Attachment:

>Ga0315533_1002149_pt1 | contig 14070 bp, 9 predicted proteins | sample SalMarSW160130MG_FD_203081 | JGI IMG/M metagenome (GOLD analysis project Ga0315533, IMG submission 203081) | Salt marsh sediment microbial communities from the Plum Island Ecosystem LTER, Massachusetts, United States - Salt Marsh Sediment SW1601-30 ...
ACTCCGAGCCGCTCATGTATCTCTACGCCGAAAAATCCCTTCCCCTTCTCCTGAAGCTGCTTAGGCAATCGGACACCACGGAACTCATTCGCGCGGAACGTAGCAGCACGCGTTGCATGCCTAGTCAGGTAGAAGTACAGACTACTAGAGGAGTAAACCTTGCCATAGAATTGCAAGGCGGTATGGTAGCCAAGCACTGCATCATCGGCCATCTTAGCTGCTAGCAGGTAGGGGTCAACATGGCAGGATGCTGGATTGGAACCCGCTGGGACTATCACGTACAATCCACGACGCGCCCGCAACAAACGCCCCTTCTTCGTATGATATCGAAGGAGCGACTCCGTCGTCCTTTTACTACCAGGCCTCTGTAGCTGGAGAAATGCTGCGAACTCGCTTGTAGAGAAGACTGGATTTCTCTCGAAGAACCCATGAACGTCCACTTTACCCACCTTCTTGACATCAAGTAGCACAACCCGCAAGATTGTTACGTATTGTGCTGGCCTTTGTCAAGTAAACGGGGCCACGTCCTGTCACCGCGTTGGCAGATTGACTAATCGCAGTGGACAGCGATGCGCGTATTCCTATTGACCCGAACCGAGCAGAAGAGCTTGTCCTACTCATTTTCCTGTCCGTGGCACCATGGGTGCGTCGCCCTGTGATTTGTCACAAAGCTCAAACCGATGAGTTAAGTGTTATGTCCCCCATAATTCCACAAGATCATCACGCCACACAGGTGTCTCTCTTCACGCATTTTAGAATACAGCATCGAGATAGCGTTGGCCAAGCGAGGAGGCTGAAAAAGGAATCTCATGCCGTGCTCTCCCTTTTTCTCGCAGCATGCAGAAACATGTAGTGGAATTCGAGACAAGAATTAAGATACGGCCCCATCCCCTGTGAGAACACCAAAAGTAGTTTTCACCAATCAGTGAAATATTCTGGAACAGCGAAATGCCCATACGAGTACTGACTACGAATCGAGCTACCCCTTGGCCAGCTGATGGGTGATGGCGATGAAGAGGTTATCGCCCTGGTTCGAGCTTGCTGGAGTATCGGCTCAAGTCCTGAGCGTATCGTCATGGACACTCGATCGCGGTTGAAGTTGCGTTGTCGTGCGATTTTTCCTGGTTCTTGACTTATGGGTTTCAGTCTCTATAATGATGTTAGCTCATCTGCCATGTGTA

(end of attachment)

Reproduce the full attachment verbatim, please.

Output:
>Ga0315533_1002149_pt1 | contig 14070 bp, 9 predicted proteins | sample SalMarSW160130MG_FD_203081 | JGI IMG/M metagenome (GOLD analysis project Ga0315533, IMG submission 203081) | Salt marsh sediment microbial communities from the Plum Island Ecosystem LTER, Massachusetts, United States - Salt Marsh Sediment SW1601-30 ...
ACTCCGAGCCGCTCATGTATCTCTACGCCGAAAAATCCCTTCCCCTTCTCCTGAAGCTGCTTAGGCAATCGGACACCACGGAACTCATTCGCGCGGAACGTAGCAGCACGCGTTGCATGCCTAGTCAGGTAGAAGTACAGACTACTAGAGGAGTAAACCTTGCCATAGAATTGCAAGGCGGTATGGTAGCCAAGCACTGCATCATCGGCCATCTTAGCTGCTAGCAGGTAGGGGTCAACATGGCAGGATGCTGGATTGGAACCCGCTGGGACTATCACGTACAATCCACGACGCGCCCGCAACAAACGCCCCTTCTTCGTATGATATCGAAGGAGCGACTCCGTCGTCCTTTTACTACCAGGCCTCTGTAGCTGGAGAAATGCTGCGAACTCGCTTGTAGAGAAGACTGGATTTCTCTCGAAGAACCCATGAACGTCCACTTTACCCACCTTCTTGACATCAAGTAGCACAACCCGCAAGATTGTTACGTATTGTGCTGGCCTTTGTCAAGTAAACGGGGCCACGTCCTGTCACCGCGTTGGCAGATTGACTAATCGCAGTGGACAGCGATGCGCGTATTCCTATTGACCCGAACCGAGCAGAAGAGCTTGTCCTACTCATTTTCCTGTCCGTGGCACCATGGGTGCGTCGCCCTGTGATTTGTCACAAAGCTCAAACCGATGAGTTAAGTGTTATGTCCCCCATAATTCCACAAGATCATCACGCCACACAGGTGTCTCTCTTCACGCATTTTAGAATACAGCATCGAGATAGCGTTGGCCAAGCGAGGAGGCTGAAAAAGGAATCTCATGCCGTGCTCTCCCTTTTTCTCGCAGCATGCAGAAACATGTAGTGGAATTCGAGACAAGAATTAAGATACGGCCCCATCCCCTGTGAGAACACCAAAAGTAGTTTTCACCAATCAGTGAAATATTCTGGAACAGCGAAATGCCCATACGAGTACTGACTACGAATCGAGCTACCCCTTGGCCAGCTGATGGGTGATGGCGATGAAGAGGTTATCGCCCTGGTTCGAGCTTGCTGGAGTATCGGCTCAAGTCCTGAGCGTATCGTCATGGACACTCGATCGCGGTTGAAGTTGCGTTGTCGTGCGATTTTTCCTGGTTCTTGACTTATGGGTTTCAGTCTCTATAATGATGTTAGCTCATCTGCCATGTGTA